Computational Fluid-Structure Interactions: Self-Excited Vibrations

8 June 2015
12:00 pm
Computational Fluid-Structure Interactions: Self-Excited Vibrations
Prof. Rajeev K. Jaiman
Assistant Professor
Department of Mechanical Engineering
National University of Singapore

In both modern and classical physics, certain coupled dynamical systems exhibit a great variety of self-excited vibrations, both useful and destructive manners. In particular, ocean and wind environments are full of such self-excited vibrations, which constitute an interesting problem for the numerical modeling and can have a significant impact on the dynamical performance of systems in offshore, aerospace, power transmission, energy extraction, and many more. During self-excitation, phase between motion and driving force adjusts such a way that the coupled system experiences a negative damping that provides the energy supply into the self-sustained vibrations. Vortex-induced vibrations and fluttering flags are two common examples of this kind of self-excited and self-limiting phenomena. Oscillating flexible cylinders or flapping of flexible flags in a freestream can form a great variety of vortex wake modes that can have a profound role on the performance of structural dynamics and flow behavior. In the case of vortex-induced vibration, the frequency of unstable wake system approaches that of the oscillating bluff body that results into the oscillating lift force with increasing amplitude of motion through a nonlinear resonance shift.  For sufficiently large amplitude, the wake is significantly perturbed and forced to move through the strong inertial coupling at the natural resonating frequency of the oscillating structure. We review recent numerical developments in this interesting topic, and we draw some parallels between vortex-induced vibrations and flapping dynamics as a dynamic equilibrium between the instability of the flow and the synchronized response of structures. We shed light on the effects of the wake interference, mass ratio, Reynolds number, reduced velocity, and proximity effects with the upstream body and the stationary wall. Finally, we provide some review of challenging problems that keep intense interest on the topic from the offshore and aerospace industry standpoints.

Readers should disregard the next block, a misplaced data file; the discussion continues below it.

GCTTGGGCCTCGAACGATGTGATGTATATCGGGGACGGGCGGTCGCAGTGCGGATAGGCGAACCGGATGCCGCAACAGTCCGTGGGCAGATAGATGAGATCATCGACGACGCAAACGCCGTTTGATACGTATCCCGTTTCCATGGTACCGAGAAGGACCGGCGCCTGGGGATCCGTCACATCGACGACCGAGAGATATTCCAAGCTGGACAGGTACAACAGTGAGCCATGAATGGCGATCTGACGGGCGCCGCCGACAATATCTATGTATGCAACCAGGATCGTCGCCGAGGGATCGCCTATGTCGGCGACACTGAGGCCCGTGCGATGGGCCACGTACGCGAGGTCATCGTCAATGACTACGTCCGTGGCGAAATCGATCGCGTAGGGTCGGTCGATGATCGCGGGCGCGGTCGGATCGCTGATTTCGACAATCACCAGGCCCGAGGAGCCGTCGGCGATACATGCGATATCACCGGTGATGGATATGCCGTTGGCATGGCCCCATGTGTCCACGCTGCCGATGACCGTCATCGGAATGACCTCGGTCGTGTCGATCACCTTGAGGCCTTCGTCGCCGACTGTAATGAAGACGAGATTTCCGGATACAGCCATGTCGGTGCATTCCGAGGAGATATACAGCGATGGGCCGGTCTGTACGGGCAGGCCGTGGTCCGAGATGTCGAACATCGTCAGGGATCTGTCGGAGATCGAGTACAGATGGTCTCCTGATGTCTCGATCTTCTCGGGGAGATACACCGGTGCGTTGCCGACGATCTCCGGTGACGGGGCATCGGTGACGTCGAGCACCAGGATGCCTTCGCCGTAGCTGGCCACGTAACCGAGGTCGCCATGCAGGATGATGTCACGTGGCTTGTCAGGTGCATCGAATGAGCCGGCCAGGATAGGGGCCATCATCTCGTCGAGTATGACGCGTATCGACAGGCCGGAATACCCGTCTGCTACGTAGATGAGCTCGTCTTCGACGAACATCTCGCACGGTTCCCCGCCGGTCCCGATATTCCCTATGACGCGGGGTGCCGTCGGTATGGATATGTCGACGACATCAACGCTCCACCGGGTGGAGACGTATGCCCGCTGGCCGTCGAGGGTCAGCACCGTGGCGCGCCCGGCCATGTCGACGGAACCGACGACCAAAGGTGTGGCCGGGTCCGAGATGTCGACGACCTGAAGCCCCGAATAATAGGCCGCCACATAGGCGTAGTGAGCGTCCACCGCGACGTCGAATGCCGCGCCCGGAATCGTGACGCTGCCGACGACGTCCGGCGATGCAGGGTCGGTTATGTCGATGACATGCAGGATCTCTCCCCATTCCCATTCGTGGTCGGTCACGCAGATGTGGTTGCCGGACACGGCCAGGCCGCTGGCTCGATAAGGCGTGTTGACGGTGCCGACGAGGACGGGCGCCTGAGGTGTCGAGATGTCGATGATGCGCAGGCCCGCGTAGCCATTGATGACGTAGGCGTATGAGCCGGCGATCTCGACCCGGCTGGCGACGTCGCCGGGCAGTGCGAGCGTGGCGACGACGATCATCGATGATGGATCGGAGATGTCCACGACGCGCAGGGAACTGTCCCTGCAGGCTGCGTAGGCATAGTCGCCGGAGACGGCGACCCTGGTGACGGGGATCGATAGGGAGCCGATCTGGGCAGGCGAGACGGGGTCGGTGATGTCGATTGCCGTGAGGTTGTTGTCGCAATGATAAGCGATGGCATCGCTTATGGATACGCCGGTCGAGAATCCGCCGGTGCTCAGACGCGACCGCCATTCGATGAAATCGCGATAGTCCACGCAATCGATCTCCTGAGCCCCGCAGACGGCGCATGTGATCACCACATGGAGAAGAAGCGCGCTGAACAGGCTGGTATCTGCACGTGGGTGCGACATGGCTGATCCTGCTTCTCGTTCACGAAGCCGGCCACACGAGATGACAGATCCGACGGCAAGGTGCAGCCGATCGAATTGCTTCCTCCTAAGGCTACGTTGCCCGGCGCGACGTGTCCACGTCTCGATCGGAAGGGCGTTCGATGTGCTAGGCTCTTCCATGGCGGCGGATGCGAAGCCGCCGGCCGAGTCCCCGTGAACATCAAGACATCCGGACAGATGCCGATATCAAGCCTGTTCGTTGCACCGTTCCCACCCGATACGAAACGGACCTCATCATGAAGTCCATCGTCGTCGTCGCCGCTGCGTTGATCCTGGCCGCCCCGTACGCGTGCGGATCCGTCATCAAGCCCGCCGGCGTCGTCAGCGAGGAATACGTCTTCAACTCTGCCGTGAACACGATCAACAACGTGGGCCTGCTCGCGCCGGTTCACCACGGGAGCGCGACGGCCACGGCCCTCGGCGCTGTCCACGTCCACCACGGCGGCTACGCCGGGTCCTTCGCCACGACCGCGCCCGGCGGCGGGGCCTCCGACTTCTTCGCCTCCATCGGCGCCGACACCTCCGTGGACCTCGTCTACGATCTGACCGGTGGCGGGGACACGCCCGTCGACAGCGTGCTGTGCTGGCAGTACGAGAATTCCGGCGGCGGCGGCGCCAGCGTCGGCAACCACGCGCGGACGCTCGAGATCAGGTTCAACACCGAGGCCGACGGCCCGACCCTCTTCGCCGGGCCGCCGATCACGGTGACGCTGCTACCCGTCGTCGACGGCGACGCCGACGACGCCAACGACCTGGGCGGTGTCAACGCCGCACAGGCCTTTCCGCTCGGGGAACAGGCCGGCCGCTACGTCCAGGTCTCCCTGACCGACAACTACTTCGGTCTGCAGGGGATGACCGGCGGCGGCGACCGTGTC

Rajeev K. Jaiman is currently an Assistant Professor in the Department of Mechanical Engineering at the National University of Singapore (NUS). Prior to joining NUS in 2012, Dr. Jaiman was a Director of CFD Development at Altair Engineering, Inc., Mountain View, California. He was responsible for the development of commercial finite element based CFD solver, AcuSolve. His contributions on coupled fluid-structure interaction modeling have become known as a standard for an excellence in both industry and academia. Prior to Altair, he was a Lead CFD Developer at ACUSIM Software, Inc from 2007-2010. The technologies that Dr. Jaiman has developed are being used in wind turbine, offshore oil/gas, nuclear reactors, automotive and aerospace industries.  Dr. Jaiman earned his Bachelor of Technology degree in Aerospace Engineering from the Indian Institute of Technology, Mumbai. Dr. Jaiman received his master's and doctorate degrees in Aerospace Engineering from the University of Illinois at Urbana-Champaign.  In 2005, he was awarded by the Strehlow Memorial “Outstanding Researcher” recognition.  In 2002 and 2004, he was nominated as fellow of Computational Science and Engineering (CSE) department.